Ensuring Comfort and Safety: Anesthesiologists’ Vital Role in Complex Cases
Having a baby is one of life’s most memorable experiences, and the planning efforts of the multidisciplinary care team are vital to making it a joyful one for each family.
“The entire care team must be prepared for both the likely and unlikely scenarios to ensure that it’s a positive experience,” said Jean Marie Carabuena, MD, director of High-Risk Obstetric Anesthesia.
That is especially true for patients with complex conditions who are planning to deliver a baby. BWH cares for obstetrical patients with heart conditions who are part of the Boston Adult Congenital Heart (BACH) Service, a joint program of BWH and Boston Children’s Hospital. Many years ago, children born with congenital heart disease didn’t survive into adulthood, but as treatment options improve, they are not only surviving, but having families of their own, too.
BWH Bulletin recently featured a story about 29-year-old Chelsea Phaneuf, who remained in the hospital for weeks receiving care and monitoring while she waited to give birth and undergo heart valve replacement surgery. Thanks to every member of her care team, Phaneuf and her baby girl, Aria, are home and doing well.
In a case like Phaneuf’s, planning for multiple scenarios weeks in advance of the delivery and surgery is critical, as is coordinating the input of multiple services who may need to be involved in the care of mother and baby.
“For patients with complex conditions, communication and planning are essential. Coordination of care is necessary in anesthesiologists’ role as crisis managers,” said Carabuena, who coordinated the team’s obstetrical anesthesiology care for Phaneuf.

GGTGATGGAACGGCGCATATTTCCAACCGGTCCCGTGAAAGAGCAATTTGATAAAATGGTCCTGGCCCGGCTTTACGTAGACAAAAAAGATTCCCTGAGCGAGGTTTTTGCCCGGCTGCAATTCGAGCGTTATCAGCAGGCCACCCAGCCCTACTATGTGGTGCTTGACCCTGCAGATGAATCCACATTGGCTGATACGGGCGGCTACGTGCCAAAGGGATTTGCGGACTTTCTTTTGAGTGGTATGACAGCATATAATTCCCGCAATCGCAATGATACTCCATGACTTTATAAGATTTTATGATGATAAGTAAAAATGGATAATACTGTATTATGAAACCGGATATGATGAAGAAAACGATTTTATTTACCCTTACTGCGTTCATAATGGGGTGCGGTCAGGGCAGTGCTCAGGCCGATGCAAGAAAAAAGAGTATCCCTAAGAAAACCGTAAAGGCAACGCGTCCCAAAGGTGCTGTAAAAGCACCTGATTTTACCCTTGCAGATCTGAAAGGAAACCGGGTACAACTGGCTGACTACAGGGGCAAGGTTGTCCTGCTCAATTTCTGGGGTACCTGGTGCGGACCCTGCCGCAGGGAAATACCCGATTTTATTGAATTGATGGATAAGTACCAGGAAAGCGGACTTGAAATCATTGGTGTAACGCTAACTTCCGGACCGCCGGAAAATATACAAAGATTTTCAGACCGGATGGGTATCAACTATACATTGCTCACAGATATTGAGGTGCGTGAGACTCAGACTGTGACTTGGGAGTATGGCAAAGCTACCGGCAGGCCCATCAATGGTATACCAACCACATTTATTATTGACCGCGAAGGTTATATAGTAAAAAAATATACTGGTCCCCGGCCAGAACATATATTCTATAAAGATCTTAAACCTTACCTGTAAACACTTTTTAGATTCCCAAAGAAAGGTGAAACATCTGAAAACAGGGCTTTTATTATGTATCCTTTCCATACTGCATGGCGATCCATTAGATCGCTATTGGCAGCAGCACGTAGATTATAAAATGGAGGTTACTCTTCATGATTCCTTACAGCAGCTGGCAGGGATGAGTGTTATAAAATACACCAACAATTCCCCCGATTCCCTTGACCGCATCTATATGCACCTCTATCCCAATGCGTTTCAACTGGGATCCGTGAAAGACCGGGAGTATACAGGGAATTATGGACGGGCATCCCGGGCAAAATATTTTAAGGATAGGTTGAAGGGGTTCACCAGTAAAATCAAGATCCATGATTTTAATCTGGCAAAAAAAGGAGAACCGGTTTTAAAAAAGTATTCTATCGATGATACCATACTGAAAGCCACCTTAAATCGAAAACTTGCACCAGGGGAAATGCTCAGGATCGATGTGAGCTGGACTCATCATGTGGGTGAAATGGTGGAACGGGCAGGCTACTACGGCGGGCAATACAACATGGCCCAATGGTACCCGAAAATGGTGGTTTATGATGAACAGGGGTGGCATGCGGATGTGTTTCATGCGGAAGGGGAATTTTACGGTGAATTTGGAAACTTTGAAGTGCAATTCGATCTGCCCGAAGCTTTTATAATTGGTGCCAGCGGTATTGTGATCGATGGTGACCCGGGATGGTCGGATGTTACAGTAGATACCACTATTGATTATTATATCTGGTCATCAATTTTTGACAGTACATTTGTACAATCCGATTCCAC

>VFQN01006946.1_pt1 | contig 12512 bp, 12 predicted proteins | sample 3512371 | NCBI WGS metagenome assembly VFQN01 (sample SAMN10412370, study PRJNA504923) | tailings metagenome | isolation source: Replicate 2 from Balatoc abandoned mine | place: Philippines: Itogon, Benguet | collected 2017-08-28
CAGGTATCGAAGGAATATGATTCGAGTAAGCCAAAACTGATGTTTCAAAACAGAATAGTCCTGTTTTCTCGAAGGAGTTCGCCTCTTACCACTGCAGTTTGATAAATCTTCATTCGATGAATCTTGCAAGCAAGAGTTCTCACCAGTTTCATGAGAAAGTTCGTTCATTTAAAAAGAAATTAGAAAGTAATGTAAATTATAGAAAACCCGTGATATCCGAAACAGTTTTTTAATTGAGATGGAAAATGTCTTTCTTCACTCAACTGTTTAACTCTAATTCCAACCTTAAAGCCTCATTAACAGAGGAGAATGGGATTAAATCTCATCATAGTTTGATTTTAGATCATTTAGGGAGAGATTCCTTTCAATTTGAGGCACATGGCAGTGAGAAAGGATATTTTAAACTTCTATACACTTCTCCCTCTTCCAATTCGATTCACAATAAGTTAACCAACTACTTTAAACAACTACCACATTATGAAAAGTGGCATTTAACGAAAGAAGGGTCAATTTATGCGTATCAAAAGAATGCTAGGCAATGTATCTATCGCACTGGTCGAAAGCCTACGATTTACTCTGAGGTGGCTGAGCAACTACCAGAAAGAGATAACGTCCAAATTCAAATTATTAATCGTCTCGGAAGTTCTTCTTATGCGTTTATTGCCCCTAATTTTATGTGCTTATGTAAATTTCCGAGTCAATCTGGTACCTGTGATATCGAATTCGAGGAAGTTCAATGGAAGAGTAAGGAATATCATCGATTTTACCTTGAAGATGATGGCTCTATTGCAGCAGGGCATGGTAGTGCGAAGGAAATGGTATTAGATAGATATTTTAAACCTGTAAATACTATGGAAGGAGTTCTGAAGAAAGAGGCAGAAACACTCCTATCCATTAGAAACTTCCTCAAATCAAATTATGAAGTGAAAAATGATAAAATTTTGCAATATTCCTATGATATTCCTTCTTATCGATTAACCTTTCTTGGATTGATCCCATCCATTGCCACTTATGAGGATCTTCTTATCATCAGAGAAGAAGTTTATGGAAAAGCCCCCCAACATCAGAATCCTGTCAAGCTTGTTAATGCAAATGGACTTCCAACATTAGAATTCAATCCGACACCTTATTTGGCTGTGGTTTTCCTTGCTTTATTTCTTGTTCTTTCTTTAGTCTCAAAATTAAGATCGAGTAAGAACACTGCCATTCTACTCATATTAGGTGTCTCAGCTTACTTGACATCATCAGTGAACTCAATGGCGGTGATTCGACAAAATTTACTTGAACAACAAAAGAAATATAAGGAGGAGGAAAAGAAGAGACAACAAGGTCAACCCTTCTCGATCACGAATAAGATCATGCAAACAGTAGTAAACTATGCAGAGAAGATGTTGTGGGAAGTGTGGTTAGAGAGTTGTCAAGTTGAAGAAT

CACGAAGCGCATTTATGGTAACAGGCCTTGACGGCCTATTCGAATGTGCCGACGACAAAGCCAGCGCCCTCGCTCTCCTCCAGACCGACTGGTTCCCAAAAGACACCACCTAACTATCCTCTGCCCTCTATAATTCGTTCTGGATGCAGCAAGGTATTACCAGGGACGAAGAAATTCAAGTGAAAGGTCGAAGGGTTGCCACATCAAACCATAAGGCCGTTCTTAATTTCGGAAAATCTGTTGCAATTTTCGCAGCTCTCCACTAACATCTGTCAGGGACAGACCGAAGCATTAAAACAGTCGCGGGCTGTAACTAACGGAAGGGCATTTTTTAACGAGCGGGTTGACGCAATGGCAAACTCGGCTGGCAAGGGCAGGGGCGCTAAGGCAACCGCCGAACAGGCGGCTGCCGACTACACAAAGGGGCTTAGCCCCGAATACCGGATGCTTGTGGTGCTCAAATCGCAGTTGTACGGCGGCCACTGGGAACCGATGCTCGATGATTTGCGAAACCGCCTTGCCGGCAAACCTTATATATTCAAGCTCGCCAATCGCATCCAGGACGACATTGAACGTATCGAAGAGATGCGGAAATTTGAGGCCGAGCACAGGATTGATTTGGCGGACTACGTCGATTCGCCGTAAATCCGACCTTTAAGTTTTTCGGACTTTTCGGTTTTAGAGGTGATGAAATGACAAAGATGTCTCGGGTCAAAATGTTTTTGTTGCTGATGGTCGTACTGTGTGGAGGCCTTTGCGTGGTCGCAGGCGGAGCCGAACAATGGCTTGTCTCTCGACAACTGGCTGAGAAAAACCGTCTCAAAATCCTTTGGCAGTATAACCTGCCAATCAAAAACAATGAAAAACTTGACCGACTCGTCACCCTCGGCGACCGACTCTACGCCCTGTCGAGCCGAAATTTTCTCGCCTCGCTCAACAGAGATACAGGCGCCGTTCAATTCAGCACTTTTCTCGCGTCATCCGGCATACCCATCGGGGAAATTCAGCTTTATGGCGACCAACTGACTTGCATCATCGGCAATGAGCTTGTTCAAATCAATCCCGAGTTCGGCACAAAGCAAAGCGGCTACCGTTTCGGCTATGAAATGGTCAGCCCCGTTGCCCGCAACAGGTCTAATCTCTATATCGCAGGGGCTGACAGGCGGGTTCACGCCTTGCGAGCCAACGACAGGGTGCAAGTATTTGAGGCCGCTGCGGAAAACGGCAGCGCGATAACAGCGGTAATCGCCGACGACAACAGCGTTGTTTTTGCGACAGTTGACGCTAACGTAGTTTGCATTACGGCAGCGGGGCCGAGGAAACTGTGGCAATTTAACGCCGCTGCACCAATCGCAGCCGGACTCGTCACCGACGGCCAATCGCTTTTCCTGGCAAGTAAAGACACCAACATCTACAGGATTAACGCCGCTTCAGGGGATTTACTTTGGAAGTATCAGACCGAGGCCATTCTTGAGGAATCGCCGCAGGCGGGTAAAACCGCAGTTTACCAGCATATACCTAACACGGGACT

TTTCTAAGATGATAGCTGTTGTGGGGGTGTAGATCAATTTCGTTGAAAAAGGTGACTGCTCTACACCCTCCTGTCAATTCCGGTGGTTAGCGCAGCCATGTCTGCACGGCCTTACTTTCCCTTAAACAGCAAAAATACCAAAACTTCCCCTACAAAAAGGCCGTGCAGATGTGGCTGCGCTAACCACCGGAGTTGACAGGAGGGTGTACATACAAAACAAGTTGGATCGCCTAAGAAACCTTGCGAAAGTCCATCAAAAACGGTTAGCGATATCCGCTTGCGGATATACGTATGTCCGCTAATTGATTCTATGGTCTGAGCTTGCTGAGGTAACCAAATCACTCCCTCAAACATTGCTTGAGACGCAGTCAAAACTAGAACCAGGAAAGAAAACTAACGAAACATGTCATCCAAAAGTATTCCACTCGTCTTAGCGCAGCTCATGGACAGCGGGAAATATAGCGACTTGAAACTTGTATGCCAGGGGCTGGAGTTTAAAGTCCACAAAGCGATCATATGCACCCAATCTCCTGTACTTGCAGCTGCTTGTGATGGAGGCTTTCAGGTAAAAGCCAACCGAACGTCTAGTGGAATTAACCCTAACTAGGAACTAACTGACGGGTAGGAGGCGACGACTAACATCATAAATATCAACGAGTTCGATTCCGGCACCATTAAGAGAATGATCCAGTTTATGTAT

Anesthesiologists are uniquely qualified to assist in this key role. In addition to delivering medications that keep patients comfortable during surgical or obstetrical procedures, anesthesiologists ensure a patient’s normal physiology is maintained. They are specially trained to place advanced monitors that quickly identify if something is wrong and then treat the patient accordingly.
“From our perspective in anesthesiology, we naturally assume this integrative role on a daily basis when it comes to coordinating and executing the care of complex patients,” said Jennifer McSweeney, MD, who has been a member of the Cardiac Anesthesiology Service for five years and coordinated care for Phaneuf on behalf of this team. “Our cardiac team has expertise in looking at the finer details in developing cohesive and comprehensive plans for high-risk cases and planning for contingencies.”
Obstetrical patients with congenital heart disease present several challenges during the physiological changes that occur during labor and delivery. Anesthesiologists are part of the care team discussions in determining which cardiac monitoring is necessary, providing a plan for pain relief during delivery and after, and making contingency plans, should cardiac surgery be needed. In that case, perfusionists would play a major role in putting the patient on cardiac bypass.
“As cases get more complex, it’s a challenge to figure out how to integrate all of everyone’s collective individual knowledge and experience across these subspecialties and align strategies as a team towards a common goal,” said McSweeney. “It takes teamwork, good communication and mutual respect to provide the highest quality of care for our patients.”
John Fox, MD, senior member of Cardiac Anesthesiology, praised both McSweeney and Carabuena. “They are excellent clinicians and compassionate physicians, but above all, they are consummate team leaders and team members who keep the patient’s well being at the fore of team discussions,” he said.
For Carabuena, every obstetrical patient is special, and to be instrumental in ensuring their safe and comfortable delivery is gratifying. “Patients may not always remember their anesthesiologists’ names, but they do remember our faces and voices,” she said.
She and McSweeney both say they will certainly remember Phaneuf and her family.
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